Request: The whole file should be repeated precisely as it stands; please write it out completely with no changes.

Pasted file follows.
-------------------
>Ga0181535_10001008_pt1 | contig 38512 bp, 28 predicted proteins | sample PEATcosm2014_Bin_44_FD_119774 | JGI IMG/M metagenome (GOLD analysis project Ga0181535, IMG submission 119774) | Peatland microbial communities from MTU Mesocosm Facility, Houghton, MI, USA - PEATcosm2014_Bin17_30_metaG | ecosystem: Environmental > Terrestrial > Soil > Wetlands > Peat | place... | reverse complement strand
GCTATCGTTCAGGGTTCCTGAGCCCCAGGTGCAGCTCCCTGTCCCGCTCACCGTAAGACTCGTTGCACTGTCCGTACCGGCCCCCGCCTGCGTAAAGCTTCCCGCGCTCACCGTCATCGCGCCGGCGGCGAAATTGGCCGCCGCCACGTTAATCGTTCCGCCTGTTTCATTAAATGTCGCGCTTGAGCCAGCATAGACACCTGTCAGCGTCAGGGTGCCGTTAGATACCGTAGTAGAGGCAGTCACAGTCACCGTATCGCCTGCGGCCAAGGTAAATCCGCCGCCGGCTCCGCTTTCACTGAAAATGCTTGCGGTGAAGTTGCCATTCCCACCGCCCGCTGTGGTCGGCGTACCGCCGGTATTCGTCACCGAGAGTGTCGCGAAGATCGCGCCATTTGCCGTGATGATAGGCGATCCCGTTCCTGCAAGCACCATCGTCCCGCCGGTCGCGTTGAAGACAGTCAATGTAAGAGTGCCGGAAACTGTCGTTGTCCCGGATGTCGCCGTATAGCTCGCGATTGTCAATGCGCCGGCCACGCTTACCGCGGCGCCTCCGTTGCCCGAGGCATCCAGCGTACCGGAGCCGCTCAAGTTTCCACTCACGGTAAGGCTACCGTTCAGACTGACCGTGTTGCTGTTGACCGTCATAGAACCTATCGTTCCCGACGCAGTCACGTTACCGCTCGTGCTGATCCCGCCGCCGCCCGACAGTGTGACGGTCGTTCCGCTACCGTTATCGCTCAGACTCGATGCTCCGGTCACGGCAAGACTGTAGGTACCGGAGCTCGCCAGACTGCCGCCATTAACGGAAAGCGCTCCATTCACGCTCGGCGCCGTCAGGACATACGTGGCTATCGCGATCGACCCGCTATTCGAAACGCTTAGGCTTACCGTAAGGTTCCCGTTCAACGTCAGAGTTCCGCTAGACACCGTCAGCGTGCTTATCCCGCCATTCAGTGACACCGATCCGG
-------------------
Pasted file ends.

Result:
>Ga0181535_10001008_pt1 | contig 38512 bp, 28 predicted proteins | sample PEATcosm2014_Bin_44_FD_119774 | JGI IMG/M metagenome (GOLD analysis project Ga0181535, IMG submission 119774) | Peatland microbial communities from MTU Mesocosm Facility, Houghton, MI, USA - PEATcosm2014_Bin17_30_metaG | ecosystem: Environmental > Terrestrial > Soil > Wetlands > Peat | place... | reverse complement strand
GCTATCGTTCAGGGTTCCTGAGCCCCAGGTGCAGCTCCCTGTCCCGCTCACCGTAAGACTCGTTGCACTGTCCGTACCGGCCCCCGCCTGCGTAAAGCTTCCCGCGCTCACCGTCATCGCGCCGGCGGCGAAATTGGCCGCCGCCACGTTAATCGTTCCGCCTGTTTCATTAAATGTCGCGCTTGAGCCAGCATAGACACCTGTCAGCGTCAGGGTGCCGTTAGATACCGTAGTAGAGGCAGTCACAGTCACCGTATCGCCTGCGGCCAAGGTAAATCCGCCGCCGGCTCCGCTTTCACTGAAAATGCTTGCGGTGAAGTTGCCATTCCCACCGCCCGCTGTGGTCGGCGTACCGCCGGTATTCGTCACCGAGAGTGTCGCGAAGATCGCGCCATTTGCCGTGATGATAGGCGATCCCGTTCCTGCAAGCACCATCGTCCCGCCGGTCGCGTTGAAGACAGTCAATGTAAGAGTGCCGGAAACTGTCGTTGTCCCGGATGTCGCCGTATAGCTCGCGATTGTCAATGCGCCGGCCACGCTTACCGCGGCGCCTCCGTTGCCCGAGGCATCCAGCGTACCGGAGCCGCTCAAGTTTCCACTCACGGTAAGGCTACCGTTCAGACTGACCGTGTTGCTGTTGACCGTCATAGAACCTATCGTTCCCGACGCAGTCACGTTACCGCTCGTGCTGATCCCGCCGCCGCCCGACAGTGTGACGGTCGTTCCGCTACCGTTATCGCTCAGACTCGATGCTCCGGTCACGGCAAGACTGTAGGTACCGGAGCTCGCCAGACTGCCGCCATTAACGGAAAGCGCTCCATTCACGCTCGGCGCCGTCAGGACATACGTGGCTATCGCGATCGACCCGCTATTCGAAACGCTTAGGCTTACCGTAAGGTTCCCGTTCAACGTCAGAGTTCCGCTAGACACCGTCAGCGTGCTTATCCCGCCATTCAGTGACACCGATCCGG